Tag Archives: 21st century learning

Tips and Tricks of Using Seesaw From Our #SeesawChat

#SeesawChat: 12th May 2016

“There are so many new things out there about what technology and how to use it in the classroom. I am not really comfortable using it.” This is a common statement among educators who are not comfortable infusing technology into the classroom. Very true. It can really be overwhelming. If I ask a couple of teachers, they will come up with at least 5 different apps they use in class.

This is what I tell them, “I am quite comfortable using technology in the classroom but will never catch up with every new tool out there. I remind myself, use one as it fits.”

Here’s one that caught my attention last summer and was able to delve into it more a few days ago by taking the training to be a Seesaw Ambassador.

My first #SeesawChat with fellow educators brought saw many ideas that I would like to share in this post. Both teachers and students are capturing and documenting the learning that takes place in school.

Spelling via Mrs. St. John’s Class

Capturing progress on IEP Goals via Heather Gauck

Genius Hour via Miss Zeisler

Reader’s Response via Jess Ische

Math via Miss Elikwu

Assessment via Traci Piltz

Text Features via Joni Quintavalle

Math via myself courtesy of Mrs. S MathTechLearnCentre class

Health via Traci Wood

Oral Reporting via Jennifer Sanders

Interactive QR Code via Emily Corrigan

Retelling via Miss Knutson’s Class

Word Connections via Mrs. Gadtke

Science via Ryan Wiggins

Expect more collections on how to enhance students learning through the use of Seesaw and other apps as I continue to explore this digital road.

At one point, I read a line that somehow goes like this, “If you’re doing something great that no one knows, then, there’s not much greatness in what you’re doing.” Share the love. Feel free to add to this list below.

 

 

 

 

 

 

 

Summer is Over! Now, What?

A new school year has started. This post may be a bit late but better get it done than saying, “I should have written about it,” later on in my blogging life. Push. Push. Push. I told myself that I need to get back on track. The world doesn’t stop spinning. I should not stop from moving forward.

This summer, I did a lot of professional/personal learning through Twitter and it made me to connect more globally without leaving the comfort of my own home office for the most part. It didn’t come easy to disconnect as I continue to grow my #PLN. At some instances, even when I was camping.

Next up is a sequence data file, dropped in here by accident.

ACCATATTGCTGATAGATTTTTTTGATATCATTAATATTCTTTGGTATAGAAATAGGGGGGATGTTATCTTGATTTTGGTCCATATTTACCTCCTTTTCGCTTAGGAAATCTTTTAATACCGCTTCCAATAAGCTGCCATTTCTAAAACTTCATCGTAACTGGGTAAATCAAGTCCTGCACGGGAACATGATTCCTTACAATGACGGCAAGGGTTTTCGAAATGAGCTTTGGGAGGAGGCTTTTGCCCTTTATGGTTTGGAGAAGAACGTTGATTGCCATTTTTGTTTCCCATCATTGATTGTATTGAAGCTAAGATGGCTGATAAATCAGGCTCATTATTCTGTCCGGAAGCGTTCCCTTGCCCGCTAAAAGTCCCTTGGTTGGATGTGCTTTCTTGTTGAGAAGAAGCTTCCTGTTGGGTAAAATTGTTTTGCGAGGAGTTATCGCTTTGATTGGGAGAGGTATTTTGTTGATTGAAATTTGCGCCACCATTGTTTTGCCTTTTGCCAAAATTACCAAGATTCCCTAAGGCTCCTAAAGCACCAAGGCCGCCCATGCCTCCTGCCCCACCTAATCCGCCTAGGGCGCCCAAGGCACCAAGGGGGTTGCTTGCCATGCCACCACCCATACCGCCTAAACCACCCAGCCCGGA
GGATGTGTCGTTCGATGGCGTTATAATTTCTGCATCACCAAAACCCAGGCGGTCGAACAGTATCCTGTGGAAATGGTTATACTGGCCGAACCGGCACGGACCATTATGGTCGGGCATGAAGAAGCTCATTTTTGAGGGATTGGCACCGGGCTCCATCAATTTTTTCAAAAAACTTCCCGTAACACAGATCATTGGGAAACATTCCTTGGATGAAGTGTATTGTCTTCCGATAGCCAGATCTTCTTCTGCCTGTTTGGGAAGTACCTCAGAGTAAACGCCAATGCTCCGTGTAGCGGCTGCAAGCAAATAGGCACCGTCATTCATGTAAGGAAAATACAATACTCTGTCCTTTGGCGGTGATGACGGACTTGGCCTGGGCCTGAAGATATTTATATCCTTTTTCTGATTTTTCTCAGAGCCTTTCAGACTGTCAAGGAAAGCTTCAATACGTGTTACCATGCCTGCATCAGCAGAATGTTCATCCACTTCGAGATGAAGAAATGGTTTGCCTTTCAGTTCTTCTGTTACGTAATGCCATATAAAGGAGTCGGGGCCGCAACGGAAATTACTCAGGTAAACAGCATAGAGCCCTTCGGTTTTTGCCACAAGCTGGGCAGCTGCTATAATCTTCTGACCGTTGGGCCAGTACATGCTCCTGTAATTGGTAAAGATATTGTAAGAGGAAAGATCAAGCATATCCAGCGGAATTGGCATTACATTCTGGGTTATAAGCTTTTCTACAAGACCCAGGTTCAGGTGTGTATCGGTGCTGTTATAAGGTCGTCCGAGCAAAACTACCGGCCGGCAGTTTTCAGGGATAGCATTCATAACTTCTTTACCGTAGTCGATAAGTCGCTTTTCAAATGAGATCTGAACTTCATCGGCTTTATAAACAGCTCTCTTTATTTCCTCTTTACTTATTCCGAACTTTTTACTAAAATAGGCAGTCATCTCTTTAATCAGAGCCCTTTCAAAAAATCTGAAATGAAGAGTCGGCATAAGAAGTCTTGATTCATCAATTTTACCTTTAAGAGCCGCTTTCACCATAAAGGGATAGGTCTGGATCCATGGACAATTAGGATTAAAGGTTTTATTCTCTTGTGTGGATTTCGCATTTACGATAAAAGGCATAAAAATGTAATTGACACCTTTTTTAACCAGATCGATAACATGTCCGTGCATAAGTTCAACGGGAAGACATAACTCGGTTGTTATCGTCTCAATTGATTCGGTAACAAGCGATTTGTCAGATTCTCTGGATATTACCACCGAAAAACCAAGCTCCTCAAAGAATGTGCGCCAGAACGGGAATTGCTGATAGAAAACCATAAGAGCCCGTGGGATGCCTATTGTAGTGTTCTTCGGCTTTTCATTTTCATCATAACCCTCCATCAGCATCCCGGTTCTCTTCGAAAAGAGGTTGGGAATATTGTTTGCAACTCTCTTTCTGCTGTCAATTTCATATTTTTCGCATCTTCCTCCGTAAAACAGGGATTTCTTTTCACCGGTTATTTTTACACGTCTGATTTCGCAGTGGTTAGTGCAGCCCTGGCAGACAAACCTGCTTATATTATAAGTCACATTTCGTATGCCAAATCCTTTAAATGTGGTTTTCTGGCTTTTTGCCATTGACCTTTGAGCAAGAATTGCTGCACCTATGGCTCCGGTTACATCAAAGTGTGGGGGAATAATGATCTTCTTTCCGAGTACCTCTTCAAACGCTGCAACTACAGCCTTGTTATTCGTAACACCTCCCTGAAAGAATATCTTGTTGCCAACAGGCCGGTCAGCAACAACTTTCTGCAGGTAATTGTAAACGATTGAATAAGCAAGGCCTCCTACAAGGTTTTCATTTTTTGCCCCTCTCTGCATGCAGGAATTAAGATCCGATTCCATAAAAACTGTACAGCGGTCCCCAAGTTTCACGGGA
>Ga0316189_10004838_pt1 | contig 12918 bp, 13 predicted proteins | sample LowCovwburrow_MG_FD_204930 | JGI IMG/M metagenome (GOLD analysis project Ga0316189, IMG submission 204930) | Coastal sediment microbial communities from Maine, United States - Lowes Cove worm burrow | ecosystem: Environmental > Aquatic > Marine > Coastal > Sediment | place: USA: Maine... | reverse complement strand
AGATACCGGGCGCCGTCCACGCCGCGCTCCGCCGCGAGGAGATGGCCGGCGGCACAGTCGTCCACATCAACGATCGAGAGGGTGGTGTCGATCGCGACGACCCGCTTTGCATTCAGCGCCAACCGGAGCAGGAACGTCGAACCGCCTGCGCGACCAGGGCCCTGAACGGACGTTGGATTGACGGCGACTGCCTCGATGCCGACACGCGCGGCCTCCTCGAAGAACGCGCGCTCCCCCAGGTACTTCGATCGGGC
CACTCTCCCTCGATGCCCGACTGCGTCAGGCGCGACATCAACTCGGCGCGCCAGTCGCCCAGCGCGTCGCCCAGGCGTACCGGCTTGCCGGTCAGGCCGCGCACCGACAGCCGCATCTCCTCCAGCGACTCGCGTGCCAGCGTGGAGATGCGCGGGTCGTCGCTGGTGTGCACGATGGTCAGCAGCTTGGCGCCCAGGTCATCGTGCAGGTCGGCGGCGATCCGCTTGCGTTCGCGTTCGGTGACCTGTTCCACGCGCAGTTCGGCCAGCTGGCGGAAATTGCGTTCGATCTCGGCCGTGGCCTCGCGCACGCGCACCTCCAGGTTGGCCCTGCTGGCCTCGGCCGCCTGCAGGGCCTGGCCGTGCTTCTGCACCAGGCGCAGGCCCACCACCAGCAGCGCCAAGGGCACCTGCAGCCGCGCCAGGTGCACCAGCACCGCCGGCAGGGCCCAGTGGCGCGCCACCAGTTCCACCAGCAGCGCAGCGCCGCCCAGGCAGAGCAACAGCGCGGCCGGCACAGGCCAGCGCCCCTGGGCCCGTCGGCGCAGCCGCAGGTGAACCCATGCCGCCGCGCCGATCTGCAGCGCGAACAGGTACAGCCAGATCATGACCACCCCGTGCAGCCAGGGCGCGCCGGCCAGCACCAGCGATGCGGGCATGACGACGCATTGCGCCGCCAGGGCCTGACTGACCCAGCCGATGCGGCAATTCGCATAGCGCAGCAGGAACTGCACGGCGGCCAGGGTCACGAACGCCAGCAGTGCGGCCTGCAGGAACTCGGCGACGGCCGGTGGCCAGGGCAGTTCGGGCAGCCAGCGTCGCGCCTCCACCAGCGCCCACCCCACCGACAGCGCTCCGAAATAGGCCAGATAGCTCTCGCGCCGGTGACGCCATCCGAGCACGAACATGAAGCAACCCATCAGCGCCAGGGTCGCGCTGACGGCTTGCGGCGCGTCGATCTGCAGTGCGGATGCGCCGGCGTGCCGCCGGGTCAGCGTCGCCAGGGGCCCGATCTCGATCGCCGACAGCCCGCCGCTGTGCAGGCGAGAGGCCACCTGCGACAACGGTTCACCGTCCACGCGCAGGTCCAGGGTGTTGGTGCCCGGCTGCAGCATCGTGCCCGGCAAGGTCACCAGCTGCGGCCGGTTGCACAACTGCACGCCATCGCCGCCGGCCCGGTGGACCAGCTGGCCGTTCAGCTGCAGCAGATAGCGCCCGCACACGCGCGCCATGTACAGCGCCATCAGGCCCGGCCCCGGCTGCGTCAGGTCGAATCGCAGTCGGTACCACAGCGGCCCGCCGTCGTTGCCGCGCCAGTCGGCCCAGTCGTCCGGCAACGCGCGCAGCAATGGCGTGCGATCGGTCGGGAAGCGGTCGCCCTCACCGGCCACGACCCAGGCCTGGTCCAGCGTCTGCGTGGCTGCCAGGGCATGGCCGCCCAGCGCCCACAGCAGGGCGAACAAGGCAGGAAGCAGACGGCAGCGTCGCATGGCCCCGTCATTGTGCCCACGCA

Who would have thought that participating in some #educhats during the summer nights would lead to a great experience in co-hosting a global Twitter chat?

Craig Kemp offered Jason Wigmore and I to co-host #asiaED slow chat in August. Because of this, we’d met so many wonderful educators along the way. Even though the connection was made virtually, it felt like a great relationship was built. Jason and I looked forward at any given time of the day to check responses. Each and everyone shared great experiences and challenged each other’s thinking.

It was also a challenge on my part to manage and monitor two Twitter accounts: my own and @asiaEDchat especially when I wanted the views to come from one of the accounts in particular. A few times, I had to delete my tweet to change the source. Ugh! That’s when Tweetdeck came handy. When I need it, I will learn it.

More can be said about it but OUR SUCCESS wouldn’t be possible without the PEOPLE who dedicated part of their time to pop in to share their two cents, retweet, promote or favourite our Q-a-Day tweet whether on summer break, sipping a cup of coffee, on a tour or from a long day at school. We are VERY GRATEFUL of your participation! Most importantly, we VALUE the CONNECTION we’d made.

As we are all back in school, I still look forward to continue to share the learning, the collaboration and the fun with my #PLN.

If I put my learning experience in a student’s perspective, each student in our class will look forward to spend each day in our classroom because they’re engaged, interested and having fun. I learned so much because I opened myself to learning through global connection. How do we see this fit with our students? With the curriculum? How would the students benefit if we let them learn beyond the walls of the school, out of our comfort zones as teachers?

In this age, WE BUILD BRIDGES, NOT WALLS for educators and students alike. When would you start to break the wall as a teacher? When would you start to build the bridge for your students?

What Keep You Connected?

How long have you had your Twitter account? How many tweets have you done? 200+ tweets? 2000+ tweets? 20k tweets?

I’ve had mine since March of 2012 and yet, it was only last year that I actually discovered the #powerofatweet. It was hit and miss for me before then.

In everything we do, we need to find reasons to justify our willingness to take risks. We need to get inspired. We need to understand the power this change is going to bring. It’s never easy to leave our comfort zones. We need to find people to inspire us to begin a new journey or continue what we have started. I was only aiming for one tweet a day but for the past few months, I am well beyond that number.

My well beyond one-tweet-a-day was inspired by Aviva Dunsiger and Jonathan So because of what they do in the classroom. I saw them every day on my feed. That pushed me to share what we were doing in school as well. Whenever I could, I tried to tweet it during the instructional time as opposed to after a few days or so. This way, it gives people a virtual window on what is happening in our classroom, in real time.

The bar is raised high. I’ve also joined different chats before the crack of dawn or after the sun sets that I came across with as I scroll down my feed or encouragement by Jason Wigmore. Chats such as #peel21st, #aussieED, #asiaED, #nt2T, #txeduchat, #satchat#sunchat, and #tptchat are the ones that I made a lot of or started contact, learning and collaboration with.

This time, I am not only sharing what is happening in the classroom or at school, but also, tweeting personal interests that one or some people may be interested as well.